Phoenix Rising tells QMUL: release the PACE trial data
Mark Berry, Acting CEO of Phoenix Rising, presents the Board of Directors’ open letter to Queen Mary University of London (QMUL) urging them to release the PACE trial data, and hopes that other non-UK organisations will join British charities in the same request...
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"Bad Blood: A Cautionary Tale"

Discussion in 'Media, Interviews, Blogs, Talks, Events about XMRV' started by shannah, Dec 2, 2010.

  1. shannah

    shannah Senior Member

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    This seems well timed for us with the upcoming BWG meeting in a couple of weeks.

    from The Washington Times:

    http://www.washingtontimes.com/news/2010/nov/30/documentary-traces-childrens-aids/?page=1

    Documentary traces children's AIDS
    Hemophiliacs infected by 'bad blood'

    excerpt:

    "BADBLOODDOCUMENTARY.COM Marilyn Ness, director and producer of Bad Blood: A Cautionary Tale, says the 1980s discovery that AIDS was being transmitted by a blood product used to manage hemophilia in children became the pivotal turning point in all HIV/AIDS ... efforts.

    on page 2:

    "The tricky issue is to balance blood safety - especially in light of concerns about blood-borne diseases like dengue fever or a retrovirus like XMRV, which seems to be linked to chronic fatigue syndrome - with donor policies, which necessarily discriminate against people based on medical conditions, travel histories and personal behavior."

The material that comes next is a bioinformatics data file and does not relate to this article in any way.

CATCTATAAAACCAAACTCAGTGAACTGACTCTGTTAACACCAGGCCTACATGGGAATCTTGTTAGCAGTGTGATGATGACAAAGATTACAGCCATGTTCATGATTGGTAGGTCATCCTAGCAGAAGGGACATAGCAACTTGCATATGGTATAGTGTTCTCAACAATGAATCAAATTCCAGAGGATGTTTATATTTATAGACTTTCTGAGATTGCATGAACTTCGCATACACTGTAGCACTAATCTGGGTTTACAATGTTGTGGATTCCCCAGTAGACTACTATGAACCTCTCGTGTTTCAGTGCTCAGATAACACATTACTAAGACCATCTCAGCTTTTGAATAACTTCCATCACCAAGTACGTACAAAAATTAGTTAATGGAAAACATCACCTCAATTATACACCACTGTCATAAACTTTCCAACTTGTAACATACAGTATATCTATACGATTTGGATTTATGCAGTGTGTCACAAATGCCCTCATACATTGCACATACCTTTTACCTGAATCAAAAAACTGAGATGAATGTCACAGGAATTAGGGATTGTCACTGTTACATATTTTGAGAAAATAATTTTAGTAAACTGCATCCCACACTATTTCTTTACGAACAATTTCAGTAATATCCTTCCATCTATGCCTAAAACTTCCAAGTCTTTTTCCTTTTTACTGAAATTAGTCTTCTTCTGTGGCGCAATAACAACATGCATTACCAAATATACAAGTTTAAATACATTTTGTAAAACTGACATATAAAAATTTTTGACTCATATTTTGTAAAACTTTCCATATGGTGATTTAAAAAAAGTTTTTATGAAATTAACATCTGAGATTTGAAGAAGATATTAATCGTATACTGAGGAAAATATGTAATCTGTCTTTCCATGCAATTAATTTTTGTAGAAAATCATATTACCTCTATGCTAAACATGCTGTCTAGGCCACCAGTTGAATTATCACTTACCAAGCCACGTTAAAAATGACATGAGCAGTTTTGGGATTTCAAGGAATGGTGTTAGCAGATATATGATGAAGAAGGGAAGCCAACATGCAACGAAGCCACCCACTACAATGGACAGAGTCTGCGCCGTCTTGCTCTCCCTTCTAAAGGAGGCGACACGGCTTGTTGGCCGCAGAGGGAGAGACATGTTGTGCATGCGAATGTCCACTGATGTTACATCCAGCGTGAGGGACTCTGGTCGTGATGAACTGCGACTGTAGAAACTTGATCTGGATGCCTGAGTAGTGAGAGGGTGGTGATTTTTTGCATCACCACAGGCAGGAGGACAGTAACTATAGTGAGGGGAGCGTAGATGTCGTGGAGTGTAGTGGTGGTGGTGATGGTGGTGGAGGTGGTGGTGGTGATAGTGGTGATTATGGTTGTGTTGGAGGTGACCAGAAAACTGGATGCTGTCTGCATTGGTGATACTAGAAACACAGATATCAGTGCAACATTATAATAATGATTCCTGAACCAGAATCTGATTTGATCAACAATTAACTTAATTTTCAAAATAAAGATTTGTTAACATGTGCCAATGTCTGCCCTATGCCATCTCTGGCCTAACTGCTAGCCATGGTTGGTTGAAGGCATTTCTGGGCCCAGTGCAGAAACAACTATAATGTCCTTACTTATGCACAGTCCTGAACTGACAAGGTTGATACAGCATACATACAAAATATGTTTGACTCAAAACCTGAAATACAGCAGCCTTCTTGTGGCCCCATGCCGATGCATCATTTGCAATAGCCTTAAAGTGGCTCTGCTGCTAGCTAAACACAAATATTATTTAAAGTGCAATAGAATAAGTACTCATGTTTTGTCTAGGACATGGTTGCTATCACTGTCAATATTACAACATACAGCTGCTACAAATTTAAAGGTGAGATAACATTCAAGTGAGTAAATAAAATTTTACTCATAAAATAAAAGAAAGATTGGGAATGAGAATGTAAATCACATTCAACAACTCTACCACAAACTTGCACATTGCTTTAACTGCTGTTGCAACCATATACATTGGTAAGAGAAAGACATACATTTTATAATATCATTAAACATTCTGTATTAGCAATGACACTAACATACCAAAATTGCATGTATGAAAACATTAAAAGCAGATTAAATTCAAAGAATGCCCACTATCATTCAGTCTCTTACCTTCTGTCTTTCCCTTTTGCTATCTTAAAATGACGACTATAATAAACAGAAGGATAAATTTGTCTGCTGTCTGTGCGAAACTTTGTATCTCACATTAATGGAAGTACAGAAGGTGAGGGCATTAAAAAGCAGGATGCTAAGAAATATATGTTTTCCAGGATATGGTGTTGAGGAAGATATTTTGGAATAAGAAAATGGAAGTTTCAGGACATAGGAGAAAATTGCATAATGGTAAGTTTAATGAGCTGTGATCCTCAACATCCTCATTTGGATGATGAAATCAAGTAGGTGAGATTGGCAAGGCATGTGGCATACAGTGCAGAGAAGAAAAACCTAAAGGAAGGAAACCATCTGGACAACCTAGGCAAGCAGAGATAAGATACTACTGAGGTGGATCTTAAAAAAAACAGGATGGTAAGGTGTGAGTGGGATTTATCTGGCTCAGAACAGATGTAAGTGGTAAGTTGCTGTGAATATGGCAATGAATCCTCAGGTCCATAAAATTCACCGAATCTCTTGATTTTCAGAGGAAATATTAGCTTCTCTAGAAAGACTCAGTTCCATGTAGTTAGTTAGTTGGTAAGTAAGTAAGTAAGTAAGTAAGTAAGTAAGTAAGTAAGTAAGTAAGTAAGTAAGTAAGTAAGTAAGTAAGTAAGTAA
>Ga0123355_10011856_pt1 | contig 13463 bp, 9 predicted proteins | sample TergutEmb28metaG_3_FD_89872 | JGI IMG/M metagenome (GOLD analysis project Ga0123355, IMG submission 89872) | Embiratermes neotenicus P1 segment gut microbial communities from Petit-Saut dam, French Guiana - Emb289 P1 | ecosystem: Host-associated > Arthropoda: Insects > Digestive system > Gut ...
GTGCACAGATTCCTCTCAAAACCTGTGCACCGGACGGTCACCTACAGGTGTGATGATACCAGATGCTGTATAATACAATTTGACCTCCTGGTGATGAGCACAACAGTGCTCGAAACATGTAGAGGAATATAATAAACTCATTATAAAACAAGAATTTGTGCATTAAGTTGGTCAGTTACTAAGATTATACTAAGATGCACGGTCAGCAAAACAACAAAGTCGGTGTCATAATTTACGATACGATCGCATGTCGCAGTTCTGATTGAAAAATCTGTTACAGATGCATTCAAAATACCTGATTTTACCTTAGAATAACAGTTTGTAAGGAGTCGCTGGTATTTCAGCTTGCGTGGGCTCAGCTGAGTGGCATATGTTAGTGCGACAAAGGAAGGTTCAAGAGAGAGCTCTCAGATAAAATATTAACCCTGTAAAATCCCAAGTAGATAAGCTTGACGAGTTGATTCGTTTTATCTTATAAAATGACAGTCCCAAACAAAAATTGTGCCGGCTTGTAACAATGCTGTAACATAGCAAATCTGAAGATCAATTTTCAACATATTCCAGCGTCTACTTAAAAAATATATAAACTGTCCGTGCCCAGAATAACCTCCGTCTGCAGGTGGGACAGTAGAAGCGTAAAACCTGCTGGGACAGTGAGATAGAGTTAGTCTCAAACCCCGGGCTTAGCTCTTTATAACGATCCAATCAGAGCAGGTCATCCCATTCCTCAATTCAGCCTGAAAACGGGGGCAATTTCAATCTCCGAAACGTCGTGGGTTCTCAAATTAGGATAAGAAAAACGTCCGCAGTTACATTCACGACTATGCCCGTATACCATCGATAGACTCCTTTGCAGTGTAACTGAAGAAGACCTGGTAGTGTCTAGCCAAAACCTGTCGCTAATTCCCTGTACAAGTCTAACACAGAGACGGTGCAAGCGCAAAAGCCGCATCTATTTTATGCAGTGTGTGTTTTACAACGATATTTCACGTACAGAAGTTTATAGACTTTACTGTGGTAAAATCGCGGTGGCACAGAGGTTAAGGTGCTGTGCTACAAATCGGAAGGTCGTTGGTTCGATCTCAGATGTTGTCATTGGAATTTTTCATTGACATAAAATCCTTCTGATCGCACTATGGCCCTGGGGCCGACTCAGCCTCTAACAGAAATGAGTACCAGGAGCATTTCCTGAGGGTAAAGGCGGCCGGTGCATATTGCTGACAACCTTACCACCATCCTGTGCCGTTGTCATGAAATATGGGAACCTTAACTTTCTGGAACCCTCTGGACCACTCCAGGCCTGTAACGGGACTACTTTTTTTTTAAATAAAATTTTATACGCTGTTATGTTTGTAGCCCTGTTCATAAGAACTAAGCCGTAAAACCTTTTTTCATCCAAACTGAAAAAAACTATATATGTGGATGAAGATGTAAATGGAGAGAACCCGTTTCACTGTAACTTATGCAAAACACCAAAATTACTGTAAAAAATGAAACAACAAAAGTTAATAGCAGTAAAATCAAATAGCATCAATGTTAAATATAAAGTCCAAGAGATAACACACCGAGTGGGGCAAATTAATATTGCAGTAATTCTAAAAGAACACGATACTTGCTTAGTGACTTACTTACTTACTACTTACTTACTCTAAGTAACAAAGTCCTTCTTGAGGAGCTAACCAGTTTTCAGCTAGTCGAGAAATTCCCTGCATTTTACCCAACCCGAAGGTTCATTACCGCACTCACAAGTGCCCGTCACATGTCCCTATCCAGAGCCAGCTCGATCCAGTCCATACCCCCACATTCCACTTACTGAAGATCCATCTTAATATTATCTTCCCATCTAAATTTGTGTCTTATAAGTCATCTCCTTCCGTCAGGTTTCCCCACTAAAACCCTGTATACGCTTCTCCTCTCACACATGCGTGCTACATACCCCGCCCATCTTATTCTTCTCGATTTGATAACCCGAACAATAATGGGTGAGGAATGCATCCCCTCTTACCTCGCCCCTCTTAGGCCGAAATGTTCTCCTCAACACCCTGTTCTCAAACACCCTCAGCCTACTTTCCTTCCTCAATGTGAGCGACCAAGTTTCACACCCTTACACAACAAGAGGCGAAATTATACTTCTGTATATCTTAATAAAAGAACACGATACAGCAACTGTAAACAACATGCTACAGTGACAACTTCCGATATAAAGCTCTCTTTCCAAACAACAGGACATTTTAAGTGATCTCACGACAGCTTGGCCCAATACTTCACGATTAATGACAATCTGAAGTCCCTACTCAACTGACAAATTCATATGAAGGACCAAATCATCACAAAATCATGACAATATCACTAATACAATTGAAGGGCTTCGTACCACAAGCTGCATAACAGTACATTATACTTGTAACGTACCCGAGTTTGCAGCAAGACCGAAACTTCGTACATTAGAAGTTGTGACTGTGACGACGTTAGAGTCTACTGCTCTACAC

2. George

    George waitin' fer rabbits

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    South Texas
    Nice, I like how they slipped the XMRV in there and it's link to ME/CFS like it belongs together. (grins) Thanks for finding and sharing.
     
  3. Mark

    Mark Acting CEO

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    Sofa, UK
    And I like the way references in the press seem more likely these days to say things like "XMRV, which seems to be linked to chronic fatigue syndrome" rather than irritating stuff like "it was linked with chronic fatigue syndrome in one small study but other researchers have failed to confirm the link".

    I still think there should be a special kind of prize for that newspaper article that said something like "3 more studies recently found no evidence of XMRV in chronic fatigue syndrome", where one of those 3 was a positive PC study, another was a study of AIDS patients, and the third was a 0/0 study with about 20 CFS patients as part of a much larger cohort.
     

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